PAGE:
Bird flu drug carries a lethal threat


Scientists warn that Tamiflu use could devastate wildlife and trigger a second, deadlier pandemic.

Britain faces an ecological catastrophe that could wreak havoc on wildlife populations when the first outbreak of Asian flu hits the country.

Scientists say they fear that tons of the anti-viral agent Tamiflu - taken by Britons trying to combat the disease - would be flushed down sewers into rivers and lakes.

Natural populations of microbes would be killed off by a deluge of water polluted with concentrated amounts of the anti-viral drug. As a result, birds, fish and other creatures that rely on these bacteria and viruses for their survival could be devastated.

In addition, waters containing Tamiflu would provide ideal conditions for the evolution of drug-resistant strains of bird flu virus. These strains would then infect wildfowl and ultimately human beings, triggering a second outbreak of the disease - although this time Tamiflu would provide no protection against the virus.

'Anti-viral drugs are quite new and no one has ever planned to use them in the vast quantities that are now being considered,' said Dr Andrew Singer, of the Centre for Ecology and Hydrology in Oxford. 'However, there are some very alarming environmental implications about giving out millions of doses of Tamiflu in order to combat an outbreak of Asian bird flu. These have not been considered by health authorities. This is unknown terrirory.'

The prospect of a pandemic of bird flu sweeping the world is a growing worry for scientists, doctors and health officials. They fear that the deadly flu strain H5N1, which is now established in poultry in many areas of the Far East, could soon mutate so that it infects human beings. A pandemic that would affect hundreds of millions of people could spread rapidly around the world as a result.

A vaccine against such a strain could take up to a year to develop and, as a result, most countries are relying on Tamiflu to provide the necessary protection for their citizens. The drug should alleviate symptoms and also limit the spread of the disease from person to person.

In Britain, health officials have persuaded the government to stockpile Tamiflu tablets. It is estimated that about 15.6 million doses are now in storage, ready for use. 'The aim is that people will take the drug as soon as the first outbreak is reported,' explained Singer.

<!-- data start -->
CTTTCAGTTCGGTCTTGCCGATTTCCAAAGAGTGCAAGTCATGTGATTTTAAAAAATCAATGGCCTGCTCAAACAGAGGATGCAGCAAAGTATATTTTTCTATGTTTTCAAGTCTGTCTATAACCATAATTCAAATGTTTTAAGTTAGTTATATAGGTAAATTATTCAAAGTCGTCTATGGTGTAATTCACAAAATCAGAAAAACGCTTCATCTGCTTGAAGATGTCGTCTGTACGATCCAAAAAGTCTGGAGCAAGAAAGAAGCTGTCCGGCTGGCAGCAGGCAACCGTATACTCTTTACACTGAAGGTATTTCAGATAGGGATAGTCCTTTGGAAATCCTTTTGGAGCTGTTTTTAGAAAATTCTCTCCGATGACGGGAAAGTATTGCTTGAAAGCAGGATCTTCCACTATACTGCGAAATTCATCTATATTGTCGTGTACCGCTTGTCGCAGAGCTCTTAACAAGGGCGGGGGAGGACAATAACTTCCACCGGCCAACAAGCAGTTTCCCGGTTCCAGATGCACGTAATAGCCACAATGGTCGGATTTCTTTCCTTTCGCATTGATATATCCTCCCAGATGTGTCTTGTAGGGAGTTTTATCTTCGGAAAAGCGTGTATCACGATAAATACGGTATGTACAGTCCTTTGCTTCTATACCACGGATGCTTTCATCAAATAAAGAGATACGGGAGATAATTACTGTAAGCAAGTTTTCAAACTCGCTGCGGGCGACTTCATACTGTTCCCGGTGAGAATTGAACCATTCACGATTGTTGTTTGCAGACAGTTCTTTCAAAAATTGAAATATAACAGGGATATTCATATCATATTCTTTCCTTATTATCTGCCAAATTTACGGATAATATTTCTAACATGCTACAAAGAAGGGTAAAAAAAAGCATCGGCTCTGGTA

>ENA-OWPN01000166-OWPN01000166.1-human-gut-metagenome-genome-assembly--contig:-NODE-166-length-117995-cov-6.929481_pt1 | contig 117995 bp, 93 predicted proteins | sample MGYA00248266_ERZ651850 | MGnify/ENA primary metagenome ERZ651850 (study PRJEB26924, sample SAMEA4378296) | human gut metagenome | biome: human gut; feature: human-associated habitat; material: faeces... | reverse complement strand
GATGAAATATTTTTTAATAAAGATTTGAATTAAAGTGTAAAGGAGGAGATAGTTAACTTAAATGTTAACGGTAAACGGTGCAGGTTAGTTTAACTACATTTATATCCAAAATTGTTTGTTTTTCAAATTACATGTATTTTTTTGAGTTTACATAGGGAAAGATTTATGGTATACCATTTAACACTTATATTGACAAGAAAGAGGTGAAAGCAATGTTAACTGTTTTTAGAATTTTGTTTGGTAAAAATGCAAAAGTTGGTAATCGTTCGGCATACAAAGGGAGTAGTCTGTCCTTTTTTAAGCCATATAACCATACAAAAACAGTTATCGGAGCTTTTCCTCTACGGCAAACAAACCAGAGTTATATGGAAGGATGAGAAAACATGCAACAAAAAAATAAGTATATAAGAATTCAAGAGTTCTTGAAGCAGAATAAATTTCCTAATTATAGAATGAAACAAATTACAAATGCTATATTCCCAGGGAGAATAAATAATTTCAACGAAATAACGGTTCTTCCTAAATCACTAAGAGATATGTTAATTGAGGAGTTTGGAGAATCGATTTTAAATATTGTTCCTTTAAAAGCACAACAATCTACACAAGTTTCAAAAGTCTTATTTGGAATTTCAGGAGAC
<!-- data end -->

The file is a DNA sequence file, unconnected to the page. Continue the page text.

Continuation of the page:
'It is estimated that more than 100 million tablets, each containing 75mg of Tamiflu, could be consumed in the first weeks of a flu outbreak. Most of that will pass through people and be released in their urine. It will then be flushed away. Several tons of a powerful drug whose ecological behaviour is unknown will therefore be swept into our waterways, where it will remain active for several weeks in the country's sewers, rivers and lakes.'

Computer models developed by Singer and his colleagues at the CEH have shown that large areas of polluted water would quickly be established in many areas, probably within a few weeks of the flu cases first being reported. 'Tamiflu is an anti-viral agent, but is also known to attack bacteria - and that poses real problems for the country,' Singer said. 'Animal species have symbiotic relationships with many kinds of microbes. Human digestion relies on bacteria in our gut, for example. If these bugs are killed off by the tons of Tamiflu being dumped in our waters, all kinds of devastation could be triggered. Fish in our rivers, birds that feed off them and various kinds of river plant life could be seriously affected.'
In addition, there will also be serious implications for bird flu. A build-up of Tamiflu in our rivers is likely to cause the avian flu virus - which can infect ducks, swans and other wildfowl - to mutate so that it becomes resistant to the drug. The result will be the triggering of a second wave of the disease, though this time it will be resistant to the only form of defence we will have developed to counter it. The consequences could be extremely serious.

Singer - whose work is funded by the Natural Environment Research Council - believes health officials urgently need to tackle the problems raised by his research. 'There are things that we can think about doing,' he said. 'One course of action would be to develop chemicals that could break down Tamiflu once it has passed through a person's body but before it is flushed away. You could simply pour these into toilets to deactivate the drug before it is released into the environment. Certainly, we badly need to do a lot more research into this issue.'


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